we have a 1991 dodge caravan sitting in our garage and its been there for almost 2 years now without starting it. That was dumb eh? (well its my dads car so dont look at me haha) Befor we stoped using it the car drove fine and there wernt any problems that i could c with it but we didnt do anything special to prepare it for its long rest so theres probly still a half a tank in there along with some 2 year old oil and fluids. Now heres the question...will it ever drive properly again? if so what should i do to make that happen? thanks guys!
What kind of information is this? You basically say, "I have a van that
hasn't been run in two years, how can I get it running?"
There is probably no gas in the tank. Gasoline evaporates over time and there probably is none. If you do decide to start the van, use a higher octane at first. Maybe 91 or 93 octane.
Other than that, you haven't given enough information.
Another thing, introduce yourself in the Intro forum or no one else will help you. :cussing:
Actually...sounds like plenty of information. A car that has sat in a garage unattended for 2 years. No fluids were drained or any other car storage precautions made.
Having no experience...I'd say that pretty well sums up the situation.
If you don't know what you are doing, call your local mechanic and have him do the necessary fluid changes and proper lubrication...what ever he says it needs.
Have it towed on a flat bed wrecker...
That's the advice I give. Whether good or not. That's what I would do.
Why should he do that?
Personally, two years is not that long. I would change all fluids, make sure everything was leveled off and in place, install a new battery and hit the key. There is no info, like Vassar indicated, that would tell me there were any pre-existing conditions so why not fire it up. i doubt because it sat for two years that anything beyond the realm of repair of service could have happened. Start the durn thing and see what it does after tune-up and fluids service. :driving:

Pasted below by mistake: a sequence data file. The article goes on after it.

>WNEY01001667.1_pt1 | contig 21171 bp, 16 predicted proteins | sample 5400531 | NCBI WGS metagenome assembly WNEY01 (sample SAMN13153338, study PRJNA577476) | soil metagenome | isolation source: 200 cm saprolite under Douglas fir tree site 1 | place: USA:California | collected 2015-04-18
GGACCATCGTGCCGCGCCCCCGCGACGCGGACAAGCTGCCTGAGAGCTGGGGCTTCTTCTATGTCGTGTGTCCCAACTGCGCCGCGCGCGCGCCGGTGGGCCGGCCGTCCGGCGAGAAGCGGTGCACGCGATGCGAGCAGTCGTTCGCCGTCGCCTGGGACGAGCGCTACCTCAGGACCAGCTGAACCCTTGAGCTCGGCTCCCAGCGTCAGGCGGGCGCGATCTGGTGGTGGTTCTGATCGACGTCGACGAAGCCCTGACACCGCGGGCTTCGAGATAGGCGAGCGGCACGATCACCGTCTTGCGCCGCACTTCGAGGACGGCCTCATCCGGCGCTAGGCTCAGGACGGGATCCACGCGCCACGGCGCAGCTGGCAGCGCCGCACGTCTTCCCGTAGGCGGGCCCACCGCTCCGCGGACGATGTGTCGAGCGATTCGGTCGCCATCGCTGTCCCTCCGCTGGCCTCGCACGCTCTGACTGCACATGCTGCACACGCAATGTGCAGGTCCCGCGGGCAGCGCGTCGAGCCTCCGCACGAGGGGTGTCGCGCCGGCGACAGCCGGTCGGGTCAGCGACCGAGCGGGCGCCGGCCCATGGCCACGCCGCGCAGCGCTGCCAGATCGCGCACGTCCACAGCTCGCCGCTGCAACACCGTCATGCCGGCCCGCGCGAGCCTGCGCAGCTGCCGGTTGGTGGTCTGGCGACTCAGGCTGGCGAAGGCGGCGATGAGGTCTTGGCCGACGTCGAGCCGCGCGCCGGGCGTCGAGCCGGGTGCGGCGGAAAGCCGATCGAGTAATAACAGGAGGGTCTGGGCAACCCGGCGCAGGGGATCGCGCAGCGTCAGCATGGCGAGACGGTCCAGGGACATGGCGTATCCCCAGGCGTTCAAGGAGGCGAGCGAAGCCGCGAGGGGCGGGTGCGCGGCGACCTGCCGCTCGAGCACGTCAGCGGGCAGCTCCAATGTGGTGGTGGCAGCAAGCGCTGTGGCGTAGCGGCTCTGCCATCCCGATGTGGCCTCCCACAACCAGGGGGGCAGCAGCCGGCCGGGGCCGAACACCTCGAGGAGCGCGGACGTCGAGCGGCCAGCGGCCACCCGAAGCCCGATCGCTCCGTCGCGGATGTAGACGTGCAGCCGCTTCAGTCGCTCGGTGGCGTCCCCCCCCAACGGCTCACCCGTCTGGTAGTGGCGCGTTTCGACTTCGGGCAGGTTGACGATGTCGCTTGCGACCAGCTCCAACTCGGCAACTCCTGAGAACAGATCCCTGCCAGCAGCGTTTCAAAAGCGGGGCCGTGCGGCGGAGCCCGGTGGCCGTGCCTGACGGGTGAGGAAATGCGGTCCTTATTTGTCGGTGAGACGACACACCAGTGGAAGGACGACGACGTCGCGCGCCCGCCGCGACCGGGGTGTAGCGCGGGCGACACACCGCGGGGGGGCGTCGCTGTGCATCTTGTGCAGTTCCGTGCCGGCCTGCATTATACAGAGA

Oh, and in case badriver is a little :screwy: , makes sure that there is GOOD fuel in the tank! :laughing:
What's that got to do with why a higher octane fuel would be needed?
Snoop, you need to address that question to the individual that recommended it, not me. I say nothing in my posting about recommending a higher octane fuel, rather, just to check the fuel quality and level. Gasoline does gel up and could very possibly have done so in two years of non-use. That is the biggest potential problem I see with this scenario. Personally, I think this posting is much ado about nothing. Start the car after doing common sense work to it and see what happens....LOL....pretty simple. Let's not make it rocket science with this one! :2cents:
Ok, all Vassar is saying is to basically run a tank of premium through it
which would be a very GOOD idea seeing as it has sat for so long. Premium,
as we all know, is a high octane rating, IE) 93 over 87(regular) and is a
LESS volatile gasoline per instance of time. Most people think that 93
octane is a "better" gasoline because it is more explosive than 87. NOT
TRUE. Ever had a vehicle with a little piston pinging or valves tapping
and run premium through it to clear that up? The reason the problem
cleared is because if the combustion is happening at time X with 87, it now
occurs at time Y with 93 and time Y is further in the future than time X.
The valve/piston noise was coming from the fact that the piston was being
forced down (with 87oct) on the combustion stroke PRIOR to the piston being
all the way at TDC(top dead center), hence the term, predetonation. With
the addition of 93oct, you are now slightly manipulating the timing
indirectly to retard it so that the combustion occurs right when it should,
at TDC so that there is no engine noise. All that, just for an FYI! :-)
93oct would be a good way to help rid any stale gas in the tank of this van that's sat around for 2 years.
If you read the thread then you'll see that you quoted me on the question
that I asked Vassar.
Still, thanks for answering my question. So put simply, 93 octane would be a bad idea normally but good in this case because it's making up for the lower than average quality fuel that it's being mixed with?
No, actually YOU need to read your postings more carefully,LOL. You
originally quoted ME in the same posting you asked your question,